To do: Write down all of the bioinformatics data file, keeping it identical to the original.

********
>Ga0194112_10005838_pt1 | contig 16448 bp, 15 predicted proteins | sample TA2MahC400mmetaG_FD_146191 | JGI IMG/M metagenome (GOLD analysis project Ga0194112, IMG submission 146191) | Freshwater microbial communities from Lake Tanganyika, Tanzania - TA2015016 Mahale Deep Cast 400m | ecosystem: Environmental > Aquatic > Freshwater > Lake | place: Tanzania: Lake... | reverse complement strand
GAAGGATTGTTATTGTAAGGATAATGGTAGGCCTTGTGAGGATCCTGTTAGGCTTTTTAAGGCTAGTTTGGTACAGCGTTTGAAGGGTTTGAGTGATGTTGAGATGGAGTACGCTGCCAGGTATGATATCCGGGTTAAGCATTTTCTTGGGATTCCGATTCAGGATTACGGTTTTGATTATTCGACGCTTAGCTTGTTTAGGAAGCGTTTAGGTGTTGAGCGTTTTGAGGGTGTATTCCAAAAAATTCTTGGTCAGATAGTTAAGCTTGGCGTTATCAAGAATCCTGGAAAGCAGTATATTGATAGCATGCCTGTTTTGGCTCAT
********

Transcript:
>Ga0194112_10005838_pt1 | contig 16448 bp, 15 predicted proteins | sample TA2MahC400mmetaG_FD_146191 | JGI IMG/M metagenome (GOLD analysis project Ga0194112, IMG submission 146191) | Freshwater microbial communities from Lake Tanganyika, Tanzania - TA2015016 Mahale Deep Cast 400m | ecosystem: Environmental > Aquatic > Freshwater > Lake | place: Tanzania: Lake... | reverse complement strand
GAAGGATTGTTATTGTAAGGATAATGGTAGGCCTTGTGAGGATCCTGTTAGGCTTTTTAAGGCTAGTTTGGTACAGCGTTTGAAGGGTTTGAGTGATGTTGAGATGGAGTACGCTGCCAGGTATGATATCCGGGTTAAGCATTTTCTTGGGATTCCGATTCAGGATTACGGTTTTGATTATTCGACGCTTAGCTTGTTTAGGAAGCGTTTAGGTGTTGAGCGTTTTGAGGGTGTATTCCAAAAAATTCTTGGTCAGATAGTTAAGCTTGGCGTTATCAAGAATCCTGGAAAGCAGTATATTGATAGCATGCCTGTTTTGGCTCAT